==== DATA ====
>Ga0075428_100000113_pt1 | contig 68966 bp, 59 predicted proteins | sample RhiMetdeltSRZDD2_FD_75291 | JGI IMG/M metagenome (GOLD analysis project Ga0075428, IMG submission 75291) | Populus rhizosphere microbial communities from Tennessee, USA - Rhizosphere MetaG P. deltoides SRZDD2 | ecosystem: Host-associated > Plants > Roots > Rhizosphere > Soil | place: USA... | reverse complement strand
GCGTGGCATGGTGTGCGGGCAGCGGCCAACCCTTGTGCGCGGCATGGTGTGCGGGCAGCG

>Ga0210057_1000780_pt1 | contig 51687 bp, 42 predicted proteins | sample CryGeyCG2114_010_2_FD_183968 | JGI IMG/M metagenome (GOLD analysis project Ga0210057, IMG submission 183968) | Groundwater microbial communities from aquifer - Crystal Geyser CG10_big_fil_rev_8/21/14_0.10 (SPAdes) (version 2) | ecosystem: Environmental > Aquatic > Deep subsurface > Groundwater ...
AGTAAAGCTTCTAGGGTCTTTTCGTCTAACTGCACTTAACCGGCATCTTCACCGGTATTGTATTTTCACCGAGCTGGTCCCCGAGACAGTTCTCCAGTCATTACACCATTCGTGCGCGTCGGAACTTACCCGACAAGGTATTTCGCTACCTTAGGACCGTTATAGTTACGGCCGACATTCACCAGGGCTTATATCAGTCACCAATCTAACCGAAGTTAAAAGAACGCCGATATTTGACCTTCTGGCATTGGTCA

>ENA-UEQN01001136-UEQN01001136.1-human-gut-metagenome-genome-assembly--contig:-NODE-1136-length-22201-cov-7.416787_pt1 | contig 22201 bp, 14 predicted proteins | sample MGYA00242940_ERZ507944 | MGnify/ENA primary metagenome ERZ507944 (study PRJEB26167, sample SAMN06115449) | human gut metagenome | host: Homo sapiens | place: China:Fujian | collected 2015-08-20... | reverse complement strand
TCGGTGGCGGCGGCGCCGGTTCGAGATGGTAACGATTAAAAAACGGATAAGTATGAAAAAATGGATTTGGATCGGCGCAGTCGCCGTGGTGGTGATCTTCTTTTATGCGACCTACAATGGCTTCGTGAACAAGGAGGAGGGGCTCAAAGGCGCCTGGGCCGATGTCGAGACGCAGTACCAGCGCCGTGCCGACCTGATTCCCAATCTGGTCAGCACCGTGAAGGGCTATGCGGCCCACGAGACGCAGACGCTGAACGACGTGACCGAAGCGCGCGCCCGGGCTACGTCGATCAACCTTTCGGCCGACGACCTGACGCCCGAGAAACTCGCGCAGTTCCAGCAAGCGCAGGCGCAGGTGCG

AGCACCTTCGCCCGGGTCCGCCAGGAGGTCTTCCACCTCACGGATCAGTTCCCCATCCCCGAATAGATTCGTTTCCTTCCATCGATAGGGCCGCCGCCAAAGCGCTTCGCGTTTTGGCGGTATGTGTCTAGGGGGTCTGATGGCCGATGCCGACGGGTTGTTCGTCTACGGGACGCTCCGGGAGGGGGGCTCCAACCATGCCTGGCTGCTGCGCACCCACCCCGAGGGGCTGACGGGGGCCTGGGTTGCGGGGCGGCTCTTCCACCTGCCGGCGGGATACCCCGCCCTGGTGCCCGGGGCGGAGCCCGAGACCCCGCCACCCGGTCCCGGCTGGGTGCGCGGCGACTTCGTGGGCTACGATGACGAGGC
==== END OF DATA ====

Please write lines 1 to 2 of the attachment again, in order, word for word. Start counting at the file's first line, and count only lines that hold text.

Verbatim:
>Ga0075428_100000113_pt1 | contig 68966 bp, 59 predicted proteins | sample RhiMetdeltSRZDD2_FD_75291 | JGI IMG/M metagenome (GOLD analysis project Ga0075428, IMG submission 75291) | Populus rhizosphere microbial communities from Tennessee, USA - Rhizosphere MetaG P. deltoides SRZDD2 | ecosystem: Host-associated > Plants > Roots > Rhizosphere > Soil | place: USA... | reverse complement strand
GCGTGGCATGGTGTGCGGGCAGCGGCCAACCCTTGTGCGCGGCATGGTGTGCGGGCAGCG